NQTs: Start the School Year as you Mean to Go On, by @cillachinchilla

10 tips for enjoying your NQT year!

It is now a full ten years since I began my NQT year and the memory of it is still as clear as if it was yesterday. I was a pretty rubbish PGCE student and it only got marginally better during my NQT year. But then I was given the most amazing mentor and Head of Department that anyone could wish for, who has and continues to inspire my work. 10 years and 4 outstanding OfSTED inspections later, and I am now an experienced Head of Department, an ITT mentor, lead practitioner and toying with the idea of senior leadership. No matter how rough things seem in the beginning, there is always light at the end of the tunnel. Believe me; I’ve seen it.

This is a re-blog post originally posted by Gem Turner-Lindley and published with kind permission.

The original post can be found here.

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Despite what you may see in the media, we do have the best job in the world. It’s hard at times but if you entered into this amazing profession for the right reasons you will find it truly rewarding year in, year out. This job makes me laugh, makes me cry, makes me question my own sanity. At times, I ask if I can continue working at this level for the rest of my working career and then I consider the impact that we have on young people and their life paths. I couldn’t do anything else. I really do love my job.

So, if you are embarking upon your NQT year in September, enjoy it! Make yourself immune to the constant teacher bashing that surrounds us – we know better than that. Immerse yourself in making the best out of 2015/16.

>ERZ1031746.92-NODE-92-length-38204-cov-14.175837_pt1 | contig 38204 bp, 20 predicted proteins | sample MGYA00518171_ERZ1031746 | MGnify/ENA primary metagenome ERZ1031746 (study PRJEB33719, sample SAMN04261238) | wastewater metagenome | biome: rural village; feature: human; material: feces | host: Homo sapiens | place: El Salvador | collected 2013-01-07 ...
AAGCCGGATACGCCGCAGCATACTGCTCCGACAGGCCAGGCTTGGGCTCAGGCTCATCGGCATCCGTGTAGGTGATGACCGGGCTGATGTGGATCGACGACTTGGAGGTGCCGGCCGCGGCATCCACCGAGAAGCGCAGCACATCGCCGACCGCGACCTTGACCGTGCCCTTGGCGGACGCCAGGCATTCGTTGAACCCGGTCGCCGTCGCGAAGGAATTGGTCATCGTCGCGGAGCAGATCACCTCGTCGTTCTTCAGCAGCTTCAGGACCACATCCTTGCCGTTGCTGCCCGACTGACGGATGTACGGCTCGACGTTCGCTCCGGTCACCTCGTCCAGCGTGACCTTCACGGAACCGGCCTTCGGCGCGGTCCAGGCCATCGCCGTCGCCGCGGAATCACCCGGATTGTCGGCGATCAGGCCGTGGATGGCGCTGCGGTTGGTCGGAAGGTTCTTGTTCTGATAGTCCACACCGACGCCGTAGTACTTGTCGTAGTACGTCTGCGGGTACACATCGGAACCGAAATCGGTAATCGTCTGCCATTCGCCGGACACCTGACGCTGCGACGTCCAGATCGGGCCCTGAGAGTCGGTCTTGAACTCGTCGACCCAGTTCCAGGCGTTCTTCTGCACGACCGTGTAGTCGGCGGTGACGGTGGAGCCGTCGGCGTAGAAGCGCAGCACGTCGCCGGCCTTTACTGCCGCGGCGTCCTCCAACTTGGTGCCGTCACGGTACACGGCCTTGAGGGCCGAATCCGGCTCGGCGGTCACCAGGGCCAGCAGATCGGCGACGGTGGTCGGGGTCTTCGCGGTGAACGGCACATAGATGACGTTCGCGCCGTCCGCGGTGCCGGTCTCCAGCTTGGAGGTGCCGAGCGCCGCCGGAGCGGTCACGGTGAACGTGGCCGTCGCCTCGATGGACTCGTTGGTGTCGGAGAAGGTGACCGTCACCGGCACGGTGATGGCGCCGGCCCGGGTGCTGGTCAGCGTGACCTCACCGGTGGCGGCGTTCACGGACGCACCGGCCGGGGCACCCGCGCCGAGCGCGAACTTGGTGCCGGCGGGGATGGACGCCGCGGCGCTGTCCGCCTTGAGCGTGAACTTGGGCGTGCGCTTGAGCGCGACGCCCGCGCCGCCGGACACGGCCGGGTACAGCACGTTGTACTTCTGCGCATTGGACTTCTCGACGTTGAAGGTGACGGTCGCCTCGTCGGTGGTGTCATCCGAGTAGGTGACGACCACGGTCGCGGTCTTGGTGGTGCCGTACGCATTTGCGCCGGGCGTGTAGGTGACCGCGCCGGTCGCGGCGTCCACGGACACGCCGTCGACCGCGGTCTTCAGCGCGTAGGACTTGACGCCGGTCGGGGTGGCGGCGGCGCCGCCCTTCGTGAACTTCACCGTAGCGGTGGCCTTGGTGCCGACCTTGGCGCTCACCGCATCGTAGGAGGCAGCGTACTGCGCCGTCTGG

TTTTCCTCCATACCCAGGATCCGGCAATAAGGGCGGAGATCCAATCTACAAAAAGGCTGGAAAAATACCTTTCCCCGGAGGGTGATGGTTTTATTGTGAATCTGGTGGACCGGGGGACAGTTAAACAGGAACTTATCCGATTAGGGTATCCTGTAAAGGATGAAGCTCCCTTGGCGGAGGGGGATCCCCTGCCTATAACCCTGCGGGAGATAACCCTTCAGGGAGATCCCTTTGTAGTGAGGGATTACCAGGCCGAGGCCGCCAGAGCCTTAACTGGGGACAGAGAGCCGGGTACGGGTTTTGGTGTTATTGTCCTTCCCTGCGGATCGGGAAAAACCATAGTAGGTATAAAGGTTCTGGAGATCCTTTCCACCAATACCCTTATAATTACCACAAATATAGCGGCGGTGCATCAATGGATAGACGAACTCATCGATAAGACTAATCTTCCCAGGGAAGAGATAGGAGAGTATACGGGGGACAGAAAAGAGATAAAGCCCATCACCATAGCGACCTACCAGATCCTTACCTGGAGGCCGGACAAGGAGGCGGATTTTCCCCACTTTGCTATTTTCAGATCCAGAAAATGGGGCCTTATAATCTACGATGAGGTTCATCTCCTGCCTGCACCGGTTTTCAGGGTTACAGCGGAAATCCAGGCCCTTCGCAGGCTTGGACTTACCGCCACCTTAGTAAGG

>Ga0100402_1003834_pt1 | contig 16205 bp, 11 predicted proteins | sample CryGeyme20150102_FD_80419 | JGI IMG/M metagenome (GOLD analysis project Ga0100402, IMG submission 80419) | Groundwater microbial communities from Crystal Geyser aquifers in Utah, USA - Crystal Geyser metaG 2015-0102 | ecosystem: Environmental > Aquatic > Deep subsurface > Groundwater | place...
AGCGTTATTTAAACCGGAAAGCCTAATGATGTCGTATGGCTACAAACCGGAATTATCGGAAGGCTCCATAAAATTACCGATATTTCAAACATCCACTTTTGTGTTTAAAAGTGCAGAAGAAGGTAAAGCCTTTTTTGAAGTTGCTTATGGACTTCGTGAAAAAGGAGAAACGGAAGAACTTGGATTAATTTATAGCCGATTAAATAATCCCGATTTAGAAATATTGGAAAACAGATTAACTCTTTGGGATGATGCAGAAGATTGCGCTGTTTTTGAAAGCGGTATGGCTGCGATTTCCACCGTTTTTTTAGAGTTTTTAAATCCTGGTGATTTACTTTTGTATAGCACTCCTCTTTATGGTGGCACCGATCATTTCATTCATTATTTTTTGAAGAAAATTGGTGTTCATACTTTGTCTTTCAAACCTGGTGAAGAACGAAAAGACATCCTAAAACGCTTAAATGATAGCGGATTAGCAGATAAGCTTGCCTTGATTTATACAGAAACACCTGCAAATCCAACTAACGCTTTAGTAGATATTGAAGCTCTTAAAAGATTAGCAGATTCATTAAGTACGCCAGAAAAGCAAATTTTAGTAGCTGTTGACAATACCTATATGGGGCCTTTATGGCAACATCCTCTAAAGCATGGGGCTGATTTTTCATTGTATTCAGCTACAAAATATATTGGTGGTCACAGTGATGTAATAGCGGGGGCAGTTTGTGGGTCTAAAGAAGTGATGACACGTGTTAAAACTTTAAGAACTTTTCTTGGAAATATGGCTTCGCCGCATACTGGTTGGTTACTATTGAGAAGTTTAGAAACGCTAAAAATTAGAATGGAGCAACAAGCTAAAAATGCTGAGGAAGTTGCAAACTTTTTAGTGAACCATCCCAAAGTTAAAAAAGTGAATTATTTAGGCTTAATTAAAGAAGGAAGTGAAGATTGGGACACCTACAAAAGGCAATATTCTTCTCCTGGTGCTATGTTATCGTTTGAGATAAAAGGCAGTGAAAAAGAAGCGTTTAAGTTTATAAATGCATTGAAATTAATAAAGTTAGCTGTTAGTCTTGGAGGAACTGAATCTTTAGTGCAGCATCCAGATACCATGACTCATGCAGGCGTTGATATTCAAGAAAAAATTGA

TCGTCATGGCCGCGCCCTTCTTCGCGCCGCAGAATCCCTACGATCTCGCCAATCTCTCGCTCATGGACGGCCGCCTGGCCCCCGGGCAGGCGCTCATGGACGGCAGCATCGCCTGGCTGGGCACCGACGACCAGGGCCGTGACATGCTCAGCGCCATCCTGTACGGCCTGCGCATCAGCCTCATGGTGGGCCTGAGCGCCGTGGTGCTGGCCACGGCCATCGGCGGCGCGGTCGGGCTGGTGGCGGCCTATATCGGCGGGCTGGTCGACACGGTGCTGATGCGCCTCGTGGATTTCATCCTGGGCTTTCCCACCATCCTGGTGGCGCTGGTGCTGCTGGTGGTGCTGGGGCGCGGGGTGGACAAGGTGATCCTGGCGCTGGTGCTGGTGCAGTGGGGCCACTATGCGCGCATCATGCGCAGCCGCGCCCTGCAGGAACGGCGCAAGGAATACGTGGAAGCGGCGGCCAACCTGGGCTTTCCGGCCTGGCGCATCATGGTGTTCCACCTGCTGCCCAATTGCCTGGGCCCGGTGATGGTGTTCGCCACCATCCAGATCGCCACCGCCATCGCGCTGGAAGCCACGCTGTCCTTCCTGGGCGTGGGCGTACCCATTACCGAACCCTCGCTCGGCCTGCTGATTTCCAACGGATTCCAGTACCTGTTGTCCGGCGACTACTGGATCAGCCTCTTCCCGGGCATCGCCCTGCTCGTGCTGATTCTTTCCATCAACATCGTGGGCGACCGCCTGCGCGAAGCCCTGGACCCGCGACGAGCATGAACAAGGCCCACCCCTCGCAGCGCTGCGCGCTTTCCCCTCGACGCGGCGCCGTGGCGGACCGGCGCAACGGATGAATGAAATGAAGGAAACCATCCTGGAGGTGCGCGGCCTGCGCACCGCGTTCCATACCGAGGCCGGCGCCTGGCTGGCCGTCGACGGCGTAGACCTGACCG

I thought about the advice that I would give if I could go back to my NQT self. Hindsight is a wonderful thing…

  1. Eat well. Don’t think that three biscuits on the way to the toilet qualify as lunch. It most certainly does not. Your body is a machine and it needs fuel.
  2. Get plenty of sleep. Easier said than done but this does make a huge difference. You will be a nicer person during the day. Or maybe the students will just seem nicer to you. I still haven’t worked that one out yet.
  3. Ask for help if you need it. This is not a sign of weakness. Only a fool is too proud to ask for advice.
  4. Remember that each day is a new day. You will get things wrong; everyone does. Age, nor experience will prevent this. It is not the end of the world. Tomorrow you can try again.
  5. Keep records. Lesson plans, assessments, resources, letters to parents – save everything. The time you will save the following year when you can return to these documents will be worth it.
  6. You will never know everything. That would mean that we are perfect, and we all know that is not true. Don’t ever think that you have this nailed.
  7. Keep a well-being box at school – cold remedies, paracetamol, tissues, wet wipes, hot chocolate, favourite CD, ginger biscuits. When you are having a rough day, whether, for physical or emotional reasons, the box will make things better.
  8. When things get tough, take your shoes and your watch off. An odd bit of advice given to me by a bio-mechanic – shoes and watches place pressure on sensitive points which can add to feelings of stress or anxiety. Take them off and regroup.
  9. Make some ‘you-time’. Have a hobby, meet friends or visit your family. All work and no play…you know the rest.
  10. Be a superhero. Studies show that by standing with your hands on your hips, with your feet apart, shoulders back, head held high and taking a few deep breaths, you can make yourself more productive, more confident and more resilient. Even if you can only do this for a couple of minutes before your tutor group come racing in for registration – be a superhero.

You may not manage all of these things – I never did. But it’s a nice little list to come back to at the beginning of the year. You will get through your NQT year and there are people to help you through it. No matter how difficult things have been so far, this could be your year. There is light at the end of the tunnel. Believe me; I’ve seen it. And it’s not just the neon sign on the front of the pub on a Friday afternoon.

If you have tried any of these, or if you have any other bits of advice, please comment! Someone, somewhere, will be grateful…


Gem Turner-Lindley is Head of RS, examiner, teacher trainer. Follow her on Twitter via @cillachinchilla.

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